The following year, Donovan campaigned for Guadagno and Christie as Monmouth County chairman of the “Law Enforcement for Christie-Guadagno” team in the gubernatorial election. (Click here for New Jersey Watchdog’s story on LECG’s 12 double-dippers.)
While sheriff’s chief, Donovan pocketed $227,000 in pension checks. Since he did not re-enroll in PFRS, he avoided paying another $18,000 in contributions. If the state decides Donovan violated pension law, he could be forced to repay $245,000.
“Any person who shall knowingly make any false statement or shall falsify or permit to be falsified any record or records of this retirement system … shall be guilty of a misdemeanor, according to state statute,
The PFRS Board of Trustees voted in May 2011 to call for a criminal investigation of Donovan — plus parallel instances involving John Dough, of Essex County, and Harold Gibson, of Union County — by Attorney General Jeffrey Chiesa.
The case was assigned to the state Division of Criminal Justice, where Guadagno once served as deputy director.
There is another potential conflict of interest. Last year, New Jersey Watchdog revealed that 23 investigators and supervisors for DCJ and the Attorney General’s Office were double-dippers, collectively pocketing $3.77 million a year. (Click here for the story.)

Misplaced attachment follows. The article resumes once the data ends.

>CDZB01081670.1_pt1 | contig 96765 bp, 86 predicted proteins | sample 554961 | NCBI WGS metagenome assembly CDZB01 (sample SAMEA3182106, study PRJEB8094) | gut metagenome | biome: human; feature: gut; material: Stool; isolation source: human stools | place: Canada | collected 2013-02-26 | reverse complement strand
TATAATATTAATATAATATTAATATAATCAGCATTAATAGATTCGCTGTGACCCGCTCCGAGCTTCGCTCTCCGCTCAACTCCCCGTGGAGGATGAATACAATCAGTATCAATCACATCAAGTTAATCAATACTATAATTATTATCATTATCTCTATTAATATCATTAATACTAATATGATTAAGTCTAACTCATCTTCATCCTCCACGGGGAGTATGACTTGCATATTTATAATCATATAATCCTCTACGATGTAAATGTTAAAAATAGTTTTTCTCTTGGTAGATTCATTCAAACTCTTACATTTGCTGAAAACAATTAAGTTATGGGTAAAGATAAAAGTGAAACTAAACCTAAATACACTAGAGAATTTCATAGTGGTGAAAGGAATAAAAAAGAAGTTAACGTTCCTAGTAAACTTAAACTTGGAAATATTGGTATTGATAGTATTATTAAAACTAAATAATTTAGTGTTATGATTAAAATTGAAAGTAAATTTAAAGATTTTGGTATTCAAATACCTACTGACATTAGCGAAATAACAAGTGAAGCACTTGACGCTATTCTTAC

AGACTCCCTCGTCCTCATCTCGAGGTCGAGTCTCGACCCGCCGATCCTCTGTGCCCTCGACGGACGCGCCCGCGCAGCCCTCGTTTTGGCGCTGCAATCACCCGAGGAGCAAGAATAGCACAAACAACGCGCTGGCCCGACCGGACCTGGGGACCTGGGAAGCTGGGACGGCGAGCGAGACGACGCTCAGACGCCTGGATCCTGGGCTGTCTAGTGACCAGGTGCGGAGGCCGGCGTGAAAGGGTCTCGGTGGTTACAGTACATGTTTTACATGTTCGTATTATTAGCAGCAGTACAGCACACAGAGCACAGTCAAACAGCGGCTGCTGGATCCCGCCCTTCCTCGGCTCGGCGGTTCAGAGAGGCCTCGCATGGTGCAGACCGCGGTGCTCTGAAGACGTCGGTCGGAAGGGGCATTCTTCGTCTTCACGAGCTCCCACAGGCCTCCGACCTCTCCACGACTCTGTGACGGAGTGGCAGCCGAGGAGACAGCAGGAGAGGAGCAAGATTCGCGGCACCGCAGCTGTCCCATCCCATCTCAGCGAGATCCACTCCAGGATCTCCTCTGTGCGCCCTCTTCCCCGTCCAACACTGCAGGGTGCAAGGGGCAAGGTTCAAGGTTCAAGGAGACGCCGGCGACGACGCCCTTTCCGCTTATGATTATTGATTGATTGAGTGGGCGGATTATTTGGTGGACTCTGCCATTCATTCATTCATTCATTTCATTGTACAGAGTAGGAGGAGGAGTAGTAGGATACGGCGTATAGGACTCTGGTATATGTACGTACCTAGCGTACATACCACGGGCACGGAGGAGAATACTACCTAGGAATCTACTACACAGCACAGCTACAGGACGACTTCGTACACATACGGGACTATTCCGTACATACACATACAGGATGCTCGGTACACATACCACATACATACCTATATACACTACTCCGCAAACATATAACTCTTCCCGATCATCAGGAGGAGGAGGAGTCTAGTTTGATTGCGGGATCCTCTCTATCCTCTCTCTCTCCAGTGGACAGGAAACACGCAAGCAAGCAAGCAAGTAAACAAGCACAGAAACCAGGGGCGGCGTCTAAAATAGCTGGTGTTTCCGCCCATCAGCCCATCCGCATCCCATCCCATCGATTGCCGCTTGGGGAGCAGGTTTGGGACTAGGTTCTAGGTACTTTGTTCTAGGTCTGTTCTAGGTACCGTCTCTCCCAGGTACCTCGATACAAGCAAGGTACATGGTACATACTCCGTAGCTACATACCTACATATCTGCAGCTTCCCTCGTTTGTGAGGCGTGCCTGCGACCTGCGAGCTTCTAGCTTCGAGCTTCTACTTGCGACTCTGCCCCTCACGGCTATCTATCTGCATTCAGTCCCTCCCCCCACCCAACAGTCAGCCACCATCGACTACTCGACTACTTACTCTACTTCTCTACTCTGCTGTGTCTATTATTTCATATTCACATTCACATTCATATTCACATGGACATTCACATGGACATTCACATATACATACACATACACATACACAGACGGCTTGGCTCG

Chiesa, Guadagno and Christie have not responded to questions about the investigation or surrounding controversy.
Meanwhile, the state Government Records Council has ordered the Treasury’s Division of Pensions to turn over Donovan-related documents for inspection. After review, the council will decide which documents, if any, should be released to New Jersey Watchdog in response to an Open Public Records Act request. (Click here for the story.)
NJ WATCHDOG’S LIST OF 51 DOUBLE-DIPPING COUNTY COPS
SOURCE: County payroll and New Jersey pension records.